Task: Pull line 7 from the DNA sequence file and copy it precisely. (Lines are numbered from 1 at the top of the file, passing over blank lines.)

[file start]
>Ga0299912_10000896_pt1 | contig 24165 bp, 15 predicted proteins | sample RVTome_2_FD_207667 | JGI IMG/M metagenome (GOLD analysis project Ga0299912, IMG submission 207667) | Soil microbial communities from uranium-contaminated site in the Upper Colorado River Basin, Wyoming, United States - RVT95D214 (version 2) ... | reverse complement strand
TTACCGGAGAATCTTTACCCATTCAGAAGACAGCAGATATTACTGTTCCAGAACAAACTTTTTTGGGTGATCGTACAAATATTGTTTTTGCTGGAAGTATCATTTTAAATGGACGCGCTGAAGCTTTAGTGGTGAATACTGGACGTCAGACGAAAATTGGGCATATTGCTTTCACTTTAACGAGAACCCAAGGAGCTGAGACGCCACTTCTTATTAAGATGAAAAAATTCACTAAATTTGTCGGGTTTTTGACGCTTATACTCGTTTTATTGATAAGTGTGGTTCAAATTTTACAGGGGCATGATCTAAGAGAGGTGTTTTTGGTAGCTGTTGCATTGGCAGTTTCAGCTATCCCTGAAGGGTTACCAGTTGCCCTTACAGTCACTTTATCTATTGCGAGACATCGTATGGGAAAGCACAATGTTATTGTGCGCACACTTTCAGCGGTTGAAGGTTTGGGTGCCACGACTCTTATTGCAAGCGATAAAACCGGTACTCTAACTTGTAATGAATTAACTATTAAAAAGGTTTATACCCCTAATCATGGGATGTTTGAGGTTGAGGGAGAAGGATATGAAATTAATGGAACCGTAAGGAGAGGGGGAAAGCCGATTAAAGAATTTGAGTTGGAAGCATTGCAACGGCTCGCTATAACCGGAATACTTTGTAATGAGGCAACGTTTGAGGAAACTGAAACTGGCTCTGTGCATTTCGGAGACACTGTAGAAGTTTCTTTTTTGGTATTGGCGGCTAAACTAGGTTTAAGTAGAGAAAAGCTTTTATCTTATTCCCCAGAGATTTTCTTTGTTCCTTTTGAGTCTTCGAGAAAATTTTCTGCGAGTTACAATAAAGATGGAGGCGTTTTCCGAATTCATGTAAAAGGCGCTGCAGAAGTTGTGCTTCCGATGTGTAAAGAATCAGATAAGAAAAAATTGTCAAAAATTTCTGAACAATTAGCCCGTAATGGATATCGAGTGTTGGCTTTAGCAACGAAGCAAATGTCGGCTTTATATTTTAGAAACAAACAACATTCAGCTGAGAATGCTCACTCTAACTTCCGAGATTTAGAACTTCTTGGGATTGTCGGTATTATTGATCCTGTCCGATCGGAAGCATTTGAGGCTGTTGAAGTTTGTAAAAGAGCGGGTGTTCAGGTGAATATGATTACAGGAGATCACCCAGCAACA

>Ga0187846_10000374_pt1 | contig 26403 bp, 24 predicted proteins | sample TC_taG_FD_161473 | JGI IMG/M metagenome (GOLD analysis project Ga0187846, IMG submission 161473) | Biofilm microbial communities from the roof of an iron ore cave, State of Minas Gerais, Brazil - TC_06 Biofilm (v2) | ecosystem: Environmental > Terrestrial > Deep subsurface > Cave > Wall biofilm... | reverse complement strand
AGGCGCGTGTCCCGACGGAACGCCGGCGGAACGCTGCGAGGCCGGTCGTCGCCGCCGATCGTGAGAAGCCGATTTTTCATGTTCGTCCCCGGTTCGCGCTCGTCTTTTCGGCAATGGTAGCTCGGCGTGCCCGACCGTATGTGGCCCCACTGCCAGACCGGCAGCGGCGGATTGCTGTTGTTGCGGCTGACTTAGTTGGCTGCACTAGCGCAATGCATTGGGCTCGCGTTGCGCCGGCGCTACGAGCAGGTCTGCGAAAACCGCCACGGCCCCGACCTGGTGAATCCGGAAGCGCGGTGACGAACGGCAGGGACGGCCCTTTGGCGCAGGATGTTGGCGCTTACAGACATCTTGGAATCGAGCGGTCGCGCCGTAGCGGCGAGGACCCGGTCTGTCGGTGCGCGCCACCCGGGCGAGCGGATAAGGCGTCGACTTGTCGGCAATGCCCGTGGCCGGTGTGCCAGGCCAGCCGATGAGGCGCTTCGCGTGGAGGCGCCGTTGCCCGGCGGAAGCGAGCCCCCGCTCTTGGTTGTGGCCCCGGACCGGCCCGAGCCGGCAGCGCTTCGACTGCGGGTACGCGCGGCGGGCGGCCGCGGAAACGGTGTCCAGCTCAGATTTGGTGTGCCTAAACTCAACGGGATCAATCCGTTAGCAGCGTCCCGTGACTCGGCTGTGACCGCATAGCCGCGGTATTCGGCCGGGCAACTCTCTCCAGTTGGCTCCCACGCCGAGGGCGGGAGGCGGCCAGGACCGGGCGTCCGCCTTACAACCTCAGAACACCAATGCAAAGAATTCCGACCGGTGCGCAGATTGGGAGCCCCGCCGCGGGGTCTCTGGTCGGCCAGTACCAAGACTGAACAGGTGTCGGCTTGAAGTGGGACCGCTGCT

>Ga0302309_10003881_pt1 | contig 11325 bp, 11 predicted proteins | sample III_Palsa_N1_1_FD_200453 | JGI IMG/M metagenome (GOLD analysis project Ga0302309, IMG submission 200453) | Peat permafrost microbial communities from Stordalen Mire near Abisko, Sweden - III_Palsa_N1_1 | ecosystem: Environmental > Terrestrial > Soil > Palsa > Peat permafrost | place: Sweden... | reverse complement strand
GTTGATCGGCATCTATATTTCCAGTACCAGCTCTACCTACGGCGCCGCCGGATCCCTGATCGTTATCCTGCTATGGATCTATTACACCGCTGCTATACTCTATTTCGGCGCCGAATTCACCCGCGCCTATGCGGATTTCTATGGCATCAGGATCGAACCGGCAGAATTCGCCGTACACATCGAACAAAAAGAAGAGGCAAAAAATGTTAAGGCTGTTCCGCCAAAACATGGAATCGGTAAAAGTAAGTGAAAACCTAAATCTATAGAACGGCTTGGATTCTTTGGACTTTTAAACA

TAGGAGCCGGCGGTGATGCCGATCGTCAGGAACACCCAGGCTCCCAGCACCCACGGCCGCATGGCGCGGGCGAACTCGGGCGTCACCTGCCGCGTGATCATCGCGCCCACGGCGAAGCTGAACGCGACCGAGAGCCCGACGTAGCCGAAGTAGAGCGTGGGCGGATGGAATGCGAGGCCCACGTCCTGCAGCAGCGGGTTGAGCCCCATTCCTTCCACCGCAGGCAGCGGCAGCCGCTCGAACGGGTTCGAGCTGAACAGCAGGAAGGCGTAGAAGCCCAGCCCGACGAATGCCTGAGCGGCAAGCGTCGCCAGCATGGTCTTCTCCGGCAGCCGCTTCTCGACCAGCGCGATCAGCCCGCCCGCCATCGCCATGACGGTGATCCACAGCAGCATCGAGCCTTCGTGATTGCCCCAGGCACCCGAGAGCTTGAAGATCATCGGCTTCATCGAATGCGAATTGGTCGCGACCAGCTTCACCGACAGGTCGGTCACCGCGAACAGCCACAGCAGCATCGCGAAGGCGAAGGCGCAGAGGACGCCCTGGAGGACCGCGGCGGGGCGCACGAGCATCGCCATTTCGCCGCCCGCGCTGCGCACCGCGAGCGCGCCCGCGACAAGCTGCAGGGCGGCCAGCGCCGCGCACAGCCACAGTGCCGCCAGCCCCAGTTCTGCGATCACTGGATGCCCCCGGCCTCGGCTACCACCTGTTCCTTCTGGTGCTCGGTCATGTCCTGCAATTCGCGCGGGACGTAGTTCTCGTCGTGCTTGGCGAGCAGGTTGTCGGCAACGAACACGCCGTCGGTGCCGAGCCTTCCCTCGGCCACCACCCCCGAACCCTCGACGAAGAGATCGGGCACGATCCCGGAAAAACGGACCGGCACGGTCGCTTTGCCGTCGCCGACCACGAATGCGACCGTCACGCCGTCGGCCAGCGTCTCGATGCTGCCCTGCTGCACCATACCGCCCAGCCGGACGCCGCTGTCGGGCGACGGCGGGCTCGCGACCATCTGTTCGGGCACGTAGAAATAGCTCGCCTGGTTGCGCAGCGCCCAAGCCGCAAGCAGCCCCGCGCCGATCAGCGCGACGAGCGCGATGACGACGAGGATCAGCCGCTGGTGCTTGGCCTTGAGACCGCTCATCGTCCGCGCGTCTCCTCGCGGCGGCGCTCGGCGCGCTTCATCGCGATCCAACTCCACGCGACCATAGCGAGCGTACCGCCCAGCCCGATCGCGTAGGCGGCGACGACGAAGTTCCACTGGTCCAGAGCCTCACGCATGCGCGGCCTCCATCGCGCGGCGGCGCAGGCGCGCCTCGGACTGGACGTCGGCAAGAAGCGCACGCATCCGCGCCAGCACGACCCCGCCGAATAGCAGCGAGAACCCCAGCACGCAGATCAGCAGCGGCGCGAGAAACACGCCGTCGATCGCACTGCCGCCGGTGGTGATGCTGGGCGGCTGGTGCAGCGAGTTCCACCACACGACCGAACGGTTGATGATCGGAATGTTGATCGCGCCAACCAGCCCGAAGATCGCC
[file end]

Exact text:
TAGGAGCCGGCGGTGATGCCGATCGTCAGGAACACCCAGGCTCCCAGCACCCACGGCCGCATGGCGCGGGCGAACTCGGGCGTCACCTGCCGCGTGATCATCGCGCCCACGGCGAAGCTGAACGCGACCGAGAGCCCGACGTAGCCGAAGTAGAGCGTGGGCGGATGGAATGCGAGGCCCACGTCCTGCAGCAGCGGGTTGAGCCCCATTCCTTCCACCGCAGGCAGCGGCAGCCGCTCGAACGGGTTCGAGCTGAACAGCAGGAAGGCGTAGAAGCCCAGCCCGACGAATGCCTGAGCGGCAAGCGTCGCCAGCATGGTCTTCTCCGGCAGCCGCTTCTCGACCAGCGCGATCAGCCCGCCCGCCATCGCCATGACGGTGATCCACAGCAGCATCGAGCCTTCGTGATTGCCCCAGGCACCCGAGAGCTTGAAGATCATCGGCTTCATCGAATGCGAATTGGTCGCGACCAGCTTCACCGACAGGTCGGTCACCGCGAACAGCCACAGCAGCATCGCGAAGGCGAAGGCGCAGAGGACGCCCTGGAGGACCGCGGCGGGGCGCACGAGCATCGCCATTTCGCCGCCCGCGCTGCGCACCGCGAGCGCGCCCGCGACAAGCTGCAGGGCGGCCAGCGCCGCGCACAGCCACAGTGCCGCCAGCCCCAGTTCTGCGATCACTGGATGCCCCCGGCCTCGGCTACCACCTGTTCCTTCTGGTGCTCGGTCATGTCCTGCAATTCGCGCGGGACGTAGTTCTCGTCGTGCTTGGCGAGCAGGTTGTCGGCAACGAACACGCCGTCGGTGCCGAGCCTTCCCTCGGCCACCACCCCCGAACCCTCGACGAAGAGATCGGGCACGATCCCGGAAAAACGGACCGGCACGGTCGCTTTGCCGTCGCCGACCACGAATGCGACCGTCACGCCGTCGGCCAGCGTCTCGATGCTGCCCTGCTGCACCATACCGCCCAGCCGGACGCCGCTGTCGGGCGACGGCGGGCTCGCGACCATCTGTTCGGGCACGTAGAAATAGCTCGCCTGGTTGCGCAGCGCCCAAGCCGCAAGCAGCCCCGCGCCGATCAGCGCGACGAGCGCGATGACGACGAGGATCAGCCGCTGGTGCTTGGCCTTGAGACCGCTCATCGTCCGCGCGTCTCCTCGCGGCGGCGCTCGGCGCGCTTCATCGCGATCCAACTCCACGCGACCATAGCGAGCGTACCGCCCAGCCCGATCGCGTAGGCGGCGACGACGAAGTTCCACTGGTCCAGAGCCTCACGCATGCGCGGCCTCCATCGCGCGGCGGCGCAGGCGCGCCTCGGACTGGACGTCGGCAAGAAGCGCACGCATCCGCGCCAGCACGACCCCGCCGAATAGCAGCGAGAACCCCAGCACGCAGATCAGCAGCGGCGCGAGAAACACGCCGTCGATCGCACTGCCGCCGGTGGTGATGCTGGGCGGCTGGTGCAGCGAGTTCCACCACACGACCGAACGGTTGATGATCGGAATGTTGATCGCGCCAACCAGCCCGAAGATCGCC